The U.S. Energy Information Administration (EIA) released its weekly petroleum status report Wednesday morning showing that U.S. commercial crude inventories increased by 1.8 million barrels last week, maintaining a total U.S. commercial crude inventory of 422.1 million barrels. The commercial crude inventory has now slipped into the lower half of the average range for this time of year.
Tuesday evening the American Petroleum Institute (API) reported that crude inventories rose by about 3.95 million barrels in the week ending February 9. Gasoline inventories rose by 4.63 million barrels, and distillate stockpiles increased by 1.1 million barrels. For the same period, analysts polled had consensus estimates for an increase of 2.83 million barrels in crude inventories, a rise of about 1.23 million barrels in gasoline and a decrease of 1.13 million barrels in distillate stockpiles.
Total gasoline inventories increased by 3.6 million barrels last week, according to the EIA, and have moved into the upper half of the five-year average range. U.S. refineries produced about 9.6 million barrels of gasoline a day last week, down by about 500,000 barrels a day compared to the prior week. Total motor gasoline supplied (the agency’s proxy for demand) averaged 9 million barrels a day for the past four weeks, up about 6.5% compared with the same period a year ago.
Before the EIA report, benchmark West Texas Intermediate (WTI) crude for March delivery traded down about 0.9% at around $58.65 a barrel, and it rose to around $59.25 (up 0.2%) shortly after the report’s release. WTI settled at $59.19 on Tuesday and opened at $58.95 Wednesday morning. The 52-week range on March futures was $43.91 to $66.66.
Over the past two weeks, speculators have lopped off a total of 63 million barrels of long futures and options on the six most heavily traded petroleum contracts. The drop in long positions coincides with a sharp drop in crude oil prices over roughly the same period.
The drop in crude prices is variously attributed to the drop in equity prices, a strengthening dollar and an unexpectedly large increase in U.S. shale production.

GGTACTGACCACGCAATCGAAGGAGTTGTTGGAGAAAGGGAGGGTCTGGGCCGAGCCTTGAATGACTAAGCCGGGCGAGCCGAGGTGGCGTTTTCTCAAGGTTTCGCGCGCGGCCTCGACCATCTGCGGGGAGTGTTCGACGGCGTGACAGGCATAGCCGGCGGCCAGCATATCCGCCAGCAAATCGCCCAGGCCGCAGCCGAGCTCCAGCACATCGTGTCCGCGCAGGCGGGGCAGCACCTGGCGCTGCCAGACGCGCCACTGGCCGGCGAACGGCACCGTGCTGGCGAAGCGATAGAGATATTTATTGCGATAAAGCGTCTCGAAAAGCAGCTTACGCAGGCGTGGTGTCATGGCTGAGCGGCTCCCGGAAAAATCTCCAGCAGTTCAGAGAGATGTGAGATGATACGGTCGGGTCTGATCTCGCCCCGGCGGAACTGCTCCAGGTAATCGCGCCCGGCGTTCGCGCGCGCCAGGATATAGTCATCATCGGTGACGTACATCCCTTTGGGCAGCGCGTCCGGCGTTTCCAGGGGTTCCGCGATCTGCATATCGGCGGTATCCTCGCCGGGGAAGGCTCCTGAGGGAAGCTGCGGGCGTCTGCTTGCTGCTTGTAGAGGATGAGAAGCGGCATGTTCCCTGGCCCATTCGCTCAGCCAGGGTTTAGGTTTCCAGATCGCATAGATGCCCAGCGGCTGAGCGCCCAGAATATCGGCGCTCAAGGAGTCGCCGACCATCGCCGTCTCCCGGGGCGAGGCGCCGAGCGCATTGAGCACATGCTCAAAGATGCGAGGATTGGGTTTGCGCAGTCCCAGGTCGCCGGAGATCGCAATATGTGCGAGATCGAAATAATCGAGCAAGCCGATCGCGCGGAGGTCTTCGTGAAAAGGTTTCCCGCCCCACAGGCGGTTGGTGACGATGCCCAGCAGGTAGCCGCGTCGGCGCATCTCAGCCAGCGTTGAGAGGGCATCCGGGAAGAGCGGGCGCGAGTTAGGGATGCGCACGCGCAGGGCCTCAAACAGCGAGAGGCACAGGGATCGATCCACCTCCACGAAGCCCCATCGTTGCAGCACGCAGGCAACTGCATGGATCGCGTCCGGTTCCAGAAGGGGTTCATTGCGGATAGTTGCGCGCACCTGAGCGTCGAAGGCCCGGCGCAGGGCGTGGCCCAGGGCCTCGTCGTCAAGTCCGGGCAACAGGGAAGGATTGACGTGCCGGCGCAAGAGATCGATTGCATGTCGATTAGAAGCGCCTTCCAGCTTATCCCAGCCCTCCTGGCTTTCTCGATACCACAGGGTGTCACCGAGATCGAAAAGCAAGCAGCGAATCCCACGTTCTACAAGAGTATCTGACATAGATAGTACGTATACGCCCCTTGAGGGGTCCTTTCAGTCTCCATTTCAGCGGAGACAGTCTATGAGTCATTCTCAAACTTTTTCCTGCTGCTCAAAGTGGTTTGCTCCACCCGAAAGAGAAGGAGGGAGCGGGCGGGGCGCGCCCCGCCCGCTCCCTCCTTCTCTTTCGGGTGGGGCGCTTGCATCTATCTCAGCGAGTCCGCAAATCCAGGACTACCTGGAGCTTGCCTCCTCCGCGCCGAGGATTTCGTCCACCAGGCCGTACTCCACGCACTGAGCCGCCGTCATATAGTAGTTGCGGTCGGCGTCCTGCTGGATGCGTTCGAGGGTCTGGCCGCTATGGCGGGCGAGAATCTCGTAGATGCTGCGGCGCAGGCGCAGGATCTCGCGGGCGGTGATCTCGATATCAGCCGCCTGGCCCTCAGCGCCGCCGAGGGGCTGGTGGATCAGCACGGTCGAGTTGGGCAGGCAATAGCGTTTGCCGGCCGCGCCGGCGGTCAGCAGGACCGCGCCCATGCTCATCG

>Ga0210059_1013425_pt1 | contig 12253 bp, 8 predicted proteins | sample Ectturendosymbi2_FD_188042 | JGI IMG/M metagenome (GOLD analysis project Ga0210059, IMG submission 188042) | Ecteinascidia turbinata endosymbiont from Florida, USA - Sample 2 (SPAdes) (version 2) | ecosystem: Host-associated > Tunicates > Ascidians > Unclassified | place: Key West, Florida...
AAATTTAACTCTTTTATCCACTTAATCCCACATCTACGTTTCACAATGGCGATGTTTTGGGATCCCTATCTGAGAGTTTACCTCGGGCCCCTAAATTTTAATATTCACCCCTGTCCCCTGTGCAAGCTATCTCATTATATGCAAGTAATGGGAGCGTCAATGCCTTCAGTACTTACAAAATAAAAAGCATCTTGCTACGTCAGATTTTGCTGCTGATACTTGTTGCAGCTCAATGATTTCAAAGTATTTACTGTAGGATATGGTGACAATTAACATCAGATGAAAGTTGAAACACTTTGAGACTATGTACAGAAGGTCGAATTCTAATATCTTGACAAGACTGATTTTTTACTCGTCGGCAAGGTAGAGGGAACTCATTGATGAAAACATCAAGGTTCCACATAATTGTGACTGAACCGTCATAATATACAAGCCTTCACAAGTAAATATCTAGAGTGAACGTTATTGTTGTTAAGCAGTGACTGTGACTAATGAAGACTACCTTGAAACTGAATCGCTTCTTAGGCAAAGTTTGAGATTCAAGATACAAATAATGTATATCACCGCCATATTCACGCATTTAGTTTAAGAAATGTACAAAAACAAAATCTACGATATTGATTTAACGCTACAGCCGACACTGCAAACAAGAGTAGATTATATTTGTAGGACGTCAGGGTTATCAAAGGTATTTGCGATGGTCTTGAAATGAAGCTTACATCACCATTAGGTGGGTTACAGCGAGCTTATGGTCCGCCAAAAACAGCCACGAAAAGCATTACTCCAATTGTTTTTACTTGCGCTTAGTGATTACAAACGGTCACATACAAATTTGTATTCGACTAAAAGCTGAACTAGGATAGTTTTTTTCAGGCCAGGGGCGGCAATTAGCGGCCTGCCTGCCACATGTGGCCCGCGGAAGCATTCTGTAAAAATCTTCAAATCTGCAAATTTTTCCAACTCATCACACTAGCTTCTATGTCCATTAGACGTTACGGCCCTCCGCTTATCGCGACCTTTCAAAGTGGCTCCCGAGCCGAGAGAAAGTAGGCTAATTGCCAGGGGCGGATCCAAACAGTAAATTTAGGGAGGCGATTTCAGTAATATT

Week over week, U.S. crude oil exports rose by 35,000 barrels a day last week, and U.S. production increased by a 20,000 barrels a day to 10.27 million barrels a day. Exports averaged 1.32 million barrels a day last week and have a cumulative daily average for the year of 1.37 million barrels a day, a 97% increase over the year-ago export total.
Distillate inventories decreased by 500,000 barrels last week and remained in the middle of the average range for this time of year. Distillate product supplied averaged over 4 million barrels a day for the past four weeks, up by 6.3% compared with the same period last year. Distillate production averaged over 4.8 million barrels a day last week, down about 300,000 barrels a day compared to the prior week’s production.
For the past week, crude imports averaged 7.9 million barrels a day, down by just 4,000 barrels a day compared with the previous week. Refineries were running at 89.8% of capacity, with daily input averaging about 16.2 million barrels a day, about 634,000 barrels a day less than the previous week’s average. Exports of refined products rose by 517,000 barrels a day last week to 4.95 million barrels a day.
According to AAA, the current national average pump price per gallon of regular gasoline is $2.56, down 3.5 cents from $2.605 a week ago and up more than three cents per gallon compared with the month-ago price. Last year at this time, a gallon of regular gasoline cost $2.284 on average in the United States.
Here is a look at how share prices for two blue-chip stocks and two exchange traded funds reacted to this latest report.
Exxon Mobil Corp. (NYSE: XOM) traded down 0.7%, at $75.76 in a 52-week range of $73.90 to $89.30. Over the past 12 months, Exxon stock has traded down about 8.7%.
Chevron Corp. (NYSE: CVX) traded down about 0.3%, at $112.95 in a 52-week range of $102.55 to $133.88. As of last night’s close, Chevron shares are trading up about 14.4% over the past year.
The United States Oil ETF (NYSEARCA: USO) traded up about 0.7%, at $11.94 in a 52-week range of $8.65 to $13.30.
The VanEck Vectors Oil Services ETF (NYSEAMERICAN: OIH) traded up about 0.3%, at $24.05 in a 52-week range of $21.70 to $33.62.